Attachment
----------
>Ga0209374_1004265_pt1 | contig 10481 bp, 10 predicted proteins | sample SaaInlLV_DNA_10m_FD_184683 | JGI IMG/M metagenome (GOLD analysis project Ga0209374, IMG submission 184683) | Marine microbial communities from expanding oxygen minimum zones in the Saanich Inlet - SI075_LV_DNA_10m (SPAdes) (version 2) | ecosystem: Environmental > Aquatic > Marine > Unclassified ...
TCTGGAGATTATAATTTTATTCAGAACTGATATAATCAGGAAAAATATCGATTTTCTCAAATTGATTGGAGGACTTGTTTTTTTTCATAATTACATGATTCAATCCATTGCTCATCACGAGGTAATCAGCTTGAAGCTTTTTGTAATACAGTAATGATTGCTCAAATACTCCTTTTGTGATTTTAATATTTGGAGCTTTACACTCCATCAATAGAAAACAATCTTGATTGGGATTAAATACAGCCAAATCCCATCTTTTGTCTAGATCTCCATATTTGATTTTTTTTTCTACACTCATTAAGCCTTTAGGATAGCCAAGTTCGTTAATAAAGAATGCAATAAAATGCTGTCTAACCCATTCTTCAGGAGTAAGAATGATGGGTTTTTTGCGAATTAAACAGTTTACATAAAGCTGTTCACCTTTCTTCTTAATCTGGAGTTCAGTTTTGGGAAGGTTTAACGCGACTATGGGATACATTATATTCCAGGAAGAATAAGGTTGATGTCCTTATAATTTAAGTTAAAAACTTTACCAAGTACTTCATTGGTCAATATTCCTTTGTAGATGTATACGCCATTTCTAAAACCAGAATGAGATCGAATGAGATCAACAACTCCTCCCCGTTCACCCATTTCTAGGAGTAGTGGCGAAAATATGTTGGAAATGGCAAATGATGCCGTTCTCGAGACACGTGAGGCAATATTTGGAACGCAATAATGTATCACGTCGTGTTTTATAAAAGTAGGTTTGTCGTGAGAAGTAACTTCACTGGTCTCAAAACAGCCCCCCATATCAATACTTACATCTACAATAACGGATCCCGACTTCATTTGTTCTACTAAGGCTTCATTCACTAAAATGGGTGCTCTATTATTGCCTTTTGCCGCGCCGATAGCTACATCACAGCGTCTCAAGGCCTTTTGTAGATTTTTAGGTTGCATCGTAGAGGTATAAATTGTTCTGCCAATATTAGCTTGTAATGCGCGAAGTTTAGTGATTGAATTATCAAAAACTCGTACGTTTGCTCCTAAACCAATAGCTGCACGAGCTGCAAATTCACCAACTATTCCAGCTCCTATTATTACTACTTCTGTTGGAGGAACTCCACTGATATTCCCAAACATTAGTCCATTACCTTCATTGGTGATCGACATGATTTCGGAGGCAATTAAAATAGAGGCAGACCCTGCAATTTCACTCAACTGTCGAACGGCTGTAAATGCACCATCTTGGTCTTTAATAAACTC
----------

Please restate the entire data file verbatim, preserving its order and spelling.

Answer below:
>Ga0209374_1004265_pt1 | contig 10481 bp, 10 predicted proteins | sample SaaInlLV_DNA_10m_FD_184683 | JGI IMG/M metagenome (GOLD analysis project Ga0209374, IMG submission 184683) | Marine microbial communities from expanding oxygen minimum zones in the Saanich Inlet - SI075_LV_DNA_10m (SPAdes) (version 2) | ecosystem: Environmental > Aquatic > Marine > Unclassified ...
TCTGGAGATTATAATTTTATTCAGAACTGATATAATCAGGAAAAATATCGATTTTCTCAAATTGATTGGAGGACTTGTTTTTTTTCATAATTACATGATTCAATCCATTGCTCATCACGAGGTAATCAGCTTGAAGCTTTTTGTAATACAGTAATGATTGCTCAAATACTCCTTTTGTGATTTTAATATTTGGAGCTTTACACTCCATCAATAGAAAACAATCTTGATTGGGATTAAATACAGCCAAATCCCATCTTTTGTCTAGATCTCCATATTTGATTTTTTTTTCTACACTCATTAAGCCTTTAGGATAGCCAAGTTCGTTAATAAAGAATGCAATAAAATGCTGTCTAACCCATTCTTCAGGAGTAAGAATGATGGGTTTTTTGCGAATTAAACAGTTTACATAAAGCTGTTCACCTTTCTTCTTAATCTGGAGTTCAGTTTTGGGAAGGTTTAACGCGACTATGGGATACATTATATTCCAGGAAGAATAAGGTTGATGTCCTTATAATTTAAGTTAAAAACTTTACCAAGTACTTCATTGGTCAATATTCCTTTGTAGATGTATACGCCATTTCTAAAACCAGAATGAGATCGAATGAGATCAACAACTCCTCCCCGTTCACCCATTTCTAGGAGTAGTGGCGAAAATATGTTGGAAATGGCAAATGATGCCGTTCTCGAGACACGTGAGGCAATATTTGGAACGCAATAATGTATCACGTCGTGTTTTATAAAAGTAGGTTTGTCGTGAGAAGTAACTTCACTGGTCTCAAAACAGCCCCCCATATCAATACTTACATCTACAATAACGGATCCCGACTTCATTTGTTCTACTAAGGCTTCATTCACTAAAATGGGTGCTCTATTATTGCCTTTTGCCGCGCCGATAGCTACATCACAGCGTCTCAAGGCCTTTTGTAGATTTTTAGGTTGCATCGTAGAGGTATAAATTGTTCTGCCAATATTAGCTTGTAATGCGCGAAGTTTAGTGATTGAATTATCAAAAACTCGTACGTTTGCTCCTAAACCAATAGCTGCACGAGCTGCAAATTCACCAACTATTCCAGCTCCTATTATTACTACTTCTGTTGGAGGAACTCCACTGATATTCCCAAACATTAGTCCATTACCTTCATTGGTGATCGACATGATTTCGGAGGCAATTAAAATAGAGGCAGACCCTGCAATTTCACTCAACTGTCGAACGGCTGTAAATGCACCATCTTGGTCTTTAATAAACTC